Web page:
Still No Mother
On the spacious and somber Still No Mother, Colorado songwriter Logan Farmer processes and explores climate change anxiety using the framework of the American folk song. The album grew from an initial concept of imagining the songs farmhands will sing when their acreage has dried up or burned, and rising sea levels begin engulfing the coasts—not unlike those sung by Woody Guthrie during the devastation of the Dust Bowl. While much art on this subject focuses on external imagery like glacial melt or wildfires, Farmer instead points his writing inward to examine the human mind’s relationship to this impending reality, and the psychological burdens therein. The resulting ambient-folk suite places his earnest croon within a mosaic of orchestral strings, distant piano, and well-placed flutters of electronics, which emerge like artifacts in the rubble of the dusty future his lyrics depict. “The music is intentionally gentle and delicate with shards of piercing dissonance scattered throughout,” explains Farmer. “The intention was to capture the quiet moments of contemplation before the storm comes, as we peek through the cracks in the wall to catch a glimpse of the approaching danger, now a growing dot on the horizon.”
Still No Mother introduces itself with a minute of looming droning on opener “River Black.” A song about Farmer’s relationship to songwriting and the album’s concept, it was inspired by Paul Kingsnorth’s book Savage Gods, which reminded him to appreciate writing as an ancient, elemental artform following a bout with writer’s block. “River Black” ends with an expansive string arrangement from collaborator Annie Leeth, as a far off spoken word sample delivers a cryptic message. “Sorrowbirds,” a stark barroom ballad about alcoholism and feeling hopeless and untethered, is bolstered by the album’s first explicit use of a drum machine. Further into Still No Mother, on “War is Body” Farmer assumes the perspective of a person grappling with maintaining a loving relationship at the end of the 21st century, in a world forever altered by climate damage. “Impossible Now” further deepens the narrative, written through the eyes of a death-like figure observing the comings and goings of this bleak realm’s inhabitants.
The latter half of Still No Mother begins with one of the album’s most barren and lyrically powerful pieces, “Rome, Through a Fog.” “So it is written / I’m afraid of myself / Formless and hidden / I remain someone else / Gonna need more rope / If I’m to tie him up / Gonna need more rope / If I’m to climb the wall,” Farmer sings as the desolation dissolves into faraway church bells shrouded in a fog of cassette hiss. “Vessels” spins around a center of quiet anger, which takes turns with the feelings of shame, guilt, and complacency in any mind contemplating the gravity of climate change. “The Seventh Seal” draws its name from the Bergman film (which drew its title from the Bible’s Book of Revelations), and pairs Farmer and Strokach’s voices to create a deep and memorable melody. Album closer “No One Owes Us Anything,” which Farmer says is “about the collective guilt we share for what we’ve done to the planet, and how we may not deserve anything less than what we’ve been given,” departs on a subtly hopeful tone despite the unapologetic misanthropy of its lyrics. Here at the very end of Still No Mother, a pulsating drum machine gives way to the sounds of seabirds—one of many field recordings that occupy the intimate corners of the album. “All of the field recordings come from a trip my partner and I took to Iceland,” Farmer explains. “The last thing you hear on the album is a recording of a glacial lagoon, where massive chunks of a glacier melt into the Atlantic, surrounded by seabirds and other tourists.”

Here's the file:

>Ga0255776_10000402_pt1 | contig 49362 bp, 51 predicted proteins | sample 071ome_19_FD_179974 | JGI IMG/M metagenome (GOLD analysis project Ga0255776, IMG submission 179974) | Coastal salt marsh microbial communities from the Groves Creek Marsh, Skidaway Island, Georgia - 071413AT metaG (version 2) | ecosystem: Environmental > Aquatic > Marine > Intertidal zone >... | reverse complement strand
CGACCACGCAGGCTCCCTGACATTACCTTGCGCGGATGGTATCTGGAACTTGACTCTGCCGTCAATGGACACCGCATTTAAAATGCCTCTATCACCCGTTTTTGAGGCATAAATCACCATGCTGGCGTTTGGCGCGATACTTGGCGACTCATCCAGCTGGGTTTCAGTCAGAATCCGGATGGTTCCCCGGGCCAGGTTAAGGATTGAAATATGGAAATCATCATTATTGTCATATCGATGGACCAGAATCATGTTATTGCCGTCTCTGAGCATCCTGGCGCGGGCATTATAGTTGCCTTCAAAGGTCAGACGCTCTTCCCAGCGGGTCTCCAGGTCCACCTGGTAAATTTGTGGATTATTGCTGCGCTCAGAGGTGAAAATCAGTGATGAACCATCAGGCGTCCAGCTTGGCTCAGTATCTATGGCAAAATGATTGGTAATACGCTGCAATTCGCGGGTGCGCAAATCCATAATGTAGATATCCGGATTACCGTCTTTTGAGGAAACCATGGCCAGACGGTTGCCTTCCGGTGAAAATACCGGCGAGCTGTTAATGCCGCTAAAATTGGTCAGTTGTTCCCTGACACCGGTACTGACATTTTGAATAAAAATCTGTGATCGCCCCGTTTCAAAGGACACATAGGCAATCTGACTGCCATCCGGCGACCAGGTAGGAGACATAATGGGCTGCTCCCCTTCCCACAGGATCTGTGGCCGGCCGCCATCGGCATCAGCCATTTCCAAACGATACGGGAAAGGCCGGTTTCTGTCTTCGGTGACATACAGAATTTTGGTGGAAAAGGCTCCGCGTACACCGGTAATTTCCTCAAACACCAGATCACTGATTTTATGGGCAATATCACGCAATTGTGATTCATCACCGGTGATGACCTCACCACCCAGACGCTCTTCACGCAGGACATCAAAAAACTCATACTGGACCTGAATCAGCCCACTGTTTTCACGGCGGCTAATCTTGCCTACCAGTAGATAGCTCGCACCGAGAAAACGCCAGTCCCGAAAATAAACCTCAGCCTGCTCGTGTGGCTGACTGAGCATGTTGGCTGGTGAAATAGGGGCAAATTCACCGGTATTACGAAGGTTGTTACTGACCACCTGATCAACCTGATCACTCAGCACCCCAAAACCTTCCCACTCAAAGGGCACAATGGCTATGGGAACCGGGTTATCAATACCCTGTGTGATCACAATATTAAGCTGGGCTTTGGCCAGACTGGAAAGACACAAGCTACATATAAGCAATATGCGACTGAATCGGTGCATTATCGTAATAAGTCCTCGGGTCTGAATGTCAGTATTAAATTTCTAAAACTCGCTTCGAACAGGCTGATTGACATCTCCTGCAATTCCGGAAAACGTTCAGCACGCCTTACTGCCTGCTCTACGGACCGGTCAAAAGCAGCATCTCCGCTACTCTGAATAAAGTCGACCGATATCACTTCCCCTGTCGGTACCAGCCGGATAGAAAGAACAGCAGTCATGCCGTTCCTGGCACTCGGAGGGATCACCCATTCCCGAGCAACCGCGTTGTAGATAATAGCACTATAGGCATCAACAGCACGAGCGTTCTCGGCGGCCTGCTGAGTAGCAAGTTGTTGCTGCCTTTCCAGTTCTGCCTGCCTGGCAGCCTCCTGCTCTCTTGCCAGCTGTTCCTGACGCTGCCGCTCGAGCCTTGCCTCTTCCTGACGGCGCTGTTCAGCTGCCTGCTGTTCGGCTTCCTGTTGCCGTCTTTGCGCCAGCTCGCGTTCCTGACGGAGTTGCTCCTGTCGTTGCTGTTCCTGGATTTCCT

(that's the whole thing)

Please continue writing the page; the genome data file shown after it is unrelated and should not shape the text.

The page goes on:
The beguiling Still No Mother weaves a shortlist of storytelling influences and devices into a poignant set of dichotomies: organic and inorganic; celestial and earthen; delicate and dissonant. Though Farmer’s impressive array of textures and instruments and use of ambience and interstitial collage might suggest otherwise, Still No Mother is folk music at its heart. And if the task of folk musicians is to tell the tales of their day, Logan Farmer succeeds in documenting through song an inner life of a person watching the specter of climate change grow on the horizon.